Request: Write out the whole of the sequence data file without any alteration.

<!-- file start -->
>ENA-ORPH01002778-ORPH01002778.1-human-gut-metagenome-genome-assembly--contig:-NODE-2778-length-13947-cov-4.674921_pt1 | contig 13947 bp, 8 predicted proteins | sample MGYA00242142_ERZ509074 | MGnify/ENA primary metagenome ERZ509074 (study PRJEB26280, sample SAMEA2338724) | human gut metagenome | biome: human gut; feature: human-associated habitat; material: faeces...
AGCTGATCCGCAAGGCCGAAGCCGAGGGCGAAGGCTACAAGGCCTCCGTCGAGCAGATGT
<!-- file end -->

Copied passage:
>ENA-ORPH01002778-ORPH01002778.1-human-gut-metagenome-genome-assembly--contig:-NODE-2778-length-13947-cov-4.674921_pt1 | contig 13947 bp, 8 predicted proteins | sample MGYA00242142_ERZ509074 | MGnify/ENA primary metagenome ERZ509074 (study PRJEB26280, sample SAMEA2338724) | human gut metagenome | biome: human gut; feature: human-associated habitat; material: faeces...
AGCTGATCCGCAAGGCCGAAGCCGAGGGCGAAGGCTACAAGGCCTCCGTCGAGCAGATGT